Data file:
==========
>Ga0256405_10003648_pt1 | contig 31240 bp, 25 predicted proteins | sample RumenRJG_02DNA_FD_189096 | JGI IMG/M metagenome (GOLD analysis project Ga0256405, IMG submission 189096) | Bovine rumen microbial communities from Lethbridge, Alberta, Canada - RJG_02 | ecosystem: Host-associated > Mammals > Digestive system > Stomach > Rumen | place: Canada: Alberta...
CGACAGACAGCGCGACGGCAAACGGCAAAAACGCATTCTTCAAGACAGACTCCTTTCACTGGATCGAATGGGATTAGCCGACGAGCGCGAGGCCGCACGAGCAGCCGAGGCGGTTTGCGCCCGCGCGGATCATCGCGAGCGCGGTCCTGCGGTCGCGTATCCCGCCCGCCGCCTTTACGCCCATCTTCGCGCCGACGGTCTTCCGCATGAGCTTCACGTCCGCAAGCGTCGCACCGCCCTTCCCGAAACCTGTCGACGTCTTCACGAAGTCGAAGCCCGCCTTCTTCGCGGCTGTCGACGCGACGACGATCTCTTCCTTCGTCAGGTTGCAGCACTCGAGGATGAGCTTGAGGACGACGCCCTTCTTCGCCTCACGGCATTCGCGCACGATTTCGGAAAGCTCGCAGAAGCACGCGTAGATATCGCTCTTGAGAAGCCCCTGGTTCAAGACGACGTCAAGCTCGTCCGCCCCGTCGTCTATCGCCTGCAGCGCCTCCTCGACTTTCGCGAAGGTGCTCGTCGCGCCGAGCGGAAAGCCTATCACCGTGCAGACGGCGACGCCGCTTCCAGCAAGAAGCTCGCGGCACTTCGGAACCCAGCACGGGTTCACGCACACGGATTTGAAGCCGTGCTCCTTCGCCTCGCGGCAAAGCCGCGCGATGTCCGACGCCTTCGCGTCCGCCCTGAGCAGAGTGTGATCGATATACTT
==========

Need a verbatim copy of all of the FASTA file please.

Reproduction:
>Ga0256405_10003648_pt1 | contig 31240 bp, 25 predicted proteins | sample RumenRJG_02DNA_FD_189096 | JGI IMG/M metagenome (GOLD analysis project Ga0256405, IMG submission 189096) | Bovine rumen microbial communities from Lethbridge, Alberta, Canada - RJG_02 | ecosystem: Host-associated > Mammals > Digestive system > Stomach > Rumen | place: Canada: Alberta...
CGACAGACAGCGCGACGGCAAACGGCAAAAACGCATTCTTCAAGACAGACTCCTTTCACTGGATCGAATGGGATTAGCCGACGAGCGCGAGGCCGCACGAGCAGCCGAGGCGGTTTGCGCCCGCGCGGATCATCGCGAGCGCGGTCCTGCGGTCGCGTATCCCGCCCGCCGCCTTTACGCCCATCTTCGCGCCGACGGTCTTCCGCATGAGCTTCACGTCCGCAAGCGTCGCACCGCCCTTCCCGAAACCTGTCGACGTCTTCACGAAGTCGAAGCCCGCCTTCTTCGCGGCTGTCGACGCGACGACGATCTCTTCCTTCGTCAGGTTGCAGCACTCGAGGATGAGCTTGAGGACGACGCCCTTCTTCGCCTCACGGCATTCGCGCACGATTTCGGAAAGCTCGCAGAAGCACGCGTAGATATCGCTCTTGAGAAGCCCCTGGTTCAAGACGACGTCAAGCTCGTCCGCCCCGTCGTCTATCGCCTGCAGCGCCTCCTCGACTTTCGCGAAGGTGCTCGTCGCGCCGAGCGGAAAGCCTATCACCGTGCAGACGGCGACGCCGCTTCCAGCAAGAAGCTCGCGGCACTTCGGAACCCAGCACGGGTTCACGCACACGGATTTGAAGCCGTGCTCCTTCGCCTCGCGGCAAAGCCGCGCGATGTCCGACGCCTTCGCGTCCGCCCTGAGCAGAGTGTGATCGATATACTT